The Nigerian Communications Commission, NCC has denied report that it incurred N17 billion in its 2021 Budget.
According to the agency: “The attention of Nigerian Communications Commission, NCC, has been drawn to an online publication with a headline titled: “NCC Incurs a Deficit of N17bn, Spending N35.2bn on Personnel, Consultancy Fees”.
“The Commission is concerned with the inability of the online publication to accurately interpret the contents of its 2021 Annual Reports which have been made public. As a result, the publication gave a wrong impression that the Commission incurred an N17bn deficit because of expenditures on personnel and consultancy fees. This is far from the truth.”
“Though the Statement of the Financial Performance of the Commission for the period ended December 2021,clearly indicates that the sum of N17.3bn was a “Surplus/(Deficit) retained for the period)”, this does not imply that the Commission incurred a cash deficit as the expenditure in its financials were both in cash and accruals applicable to the year.”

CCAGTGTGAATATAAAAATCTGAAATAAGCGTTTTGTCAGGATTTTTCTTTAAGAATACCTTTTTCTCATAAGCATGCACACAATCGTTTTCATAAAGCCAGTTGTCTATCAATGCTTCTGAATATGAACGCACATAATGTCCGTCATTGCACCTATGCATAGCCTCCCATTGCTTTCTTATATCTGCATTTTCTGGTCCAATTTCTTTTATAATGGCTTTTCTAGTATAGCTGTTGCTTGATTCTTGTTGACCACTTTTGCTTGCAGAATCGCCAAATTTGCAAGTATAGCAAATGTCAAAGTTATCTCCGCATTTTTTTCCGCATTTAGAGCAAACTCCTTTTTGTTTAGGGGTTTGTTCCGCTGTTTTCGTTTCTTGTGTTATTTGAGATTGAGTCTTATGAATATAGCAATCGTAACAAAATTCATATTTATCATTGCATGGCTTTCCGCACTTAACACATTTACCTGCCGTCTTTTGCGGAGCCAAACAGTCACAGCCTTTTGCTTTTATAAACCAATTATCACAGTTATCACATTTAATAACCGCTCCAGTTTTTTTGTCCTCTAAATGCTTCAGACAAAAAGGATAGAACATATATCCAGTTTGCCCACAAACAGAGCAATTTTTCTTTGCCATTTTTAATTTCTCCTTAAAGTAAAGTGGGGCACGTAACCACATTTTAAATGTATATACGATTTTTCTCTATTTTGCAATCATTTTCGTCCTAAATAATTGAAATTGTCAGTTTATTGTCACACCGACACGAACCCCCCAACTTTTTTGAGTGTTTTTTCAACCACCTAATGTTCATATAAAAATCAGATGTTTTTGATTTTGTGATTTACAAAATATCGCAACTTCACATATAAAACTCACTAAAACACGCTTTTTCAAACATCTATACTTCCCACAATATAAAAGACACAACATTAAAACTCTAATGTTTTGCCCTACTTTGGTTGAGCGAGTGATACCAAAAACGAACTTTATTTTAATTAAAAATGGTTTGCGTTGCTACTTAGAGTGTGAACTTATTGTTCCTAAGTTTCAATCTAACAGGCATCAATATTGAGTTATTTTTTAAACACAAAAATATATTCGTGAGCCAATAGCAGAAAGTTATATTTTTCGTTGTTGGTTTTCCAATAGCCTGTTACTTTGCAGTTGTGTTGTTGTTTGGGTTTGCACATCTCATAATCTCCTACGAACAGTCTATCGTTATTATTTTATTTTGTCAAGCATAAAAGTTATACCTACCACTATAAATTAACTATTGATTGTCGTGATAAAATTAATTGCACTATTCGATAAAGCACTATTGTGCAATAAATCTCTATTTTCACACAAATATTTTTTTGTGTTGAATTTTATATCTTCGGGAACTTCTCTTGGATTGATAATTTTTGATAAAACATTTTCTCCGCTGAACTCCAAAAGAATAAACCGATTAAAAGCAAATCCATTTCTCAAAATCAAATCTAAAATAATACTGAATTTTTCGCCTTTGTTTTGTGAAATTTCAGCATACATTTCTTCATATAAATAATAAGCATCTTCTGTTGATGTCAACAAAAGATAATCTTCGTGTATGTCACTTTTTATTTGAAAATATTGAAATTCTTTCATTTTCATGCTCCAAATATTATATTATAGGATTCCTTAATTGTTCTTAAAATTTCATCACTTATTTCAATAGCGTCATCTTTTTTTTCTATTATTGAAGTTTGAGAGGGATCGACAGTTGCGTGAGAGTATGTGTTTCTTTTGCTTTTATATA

It stated that If the publication had inquired of the constituents of our expenditure, it would have learnt that the expenditures for the year 2021 included accruals for items undergoing procurement at the end of the year, like the State Accelerated Broadband Initiative, SABI, being implemented by the Commission, which was standing in the sum of about N24bn in the financial report.
“The Commission also remitted an Operating Surplus/Spectrum Fees of estimated N197.7bn to the Federal Government, under the same Financial Performance Reporting period, and had a bank balance of about N46.97bn, erasing any doubt that there was any deficit spending.”
“The Commission, therefore, disclaims the wrong impression created by the above headline, and subsequent misinterpretation of our financial report in the publication may have had in the minds of the public, and stakeholders.
The Commission reiterates its commitment to effective and transparent processes in all its regulatory, management and financial activities.”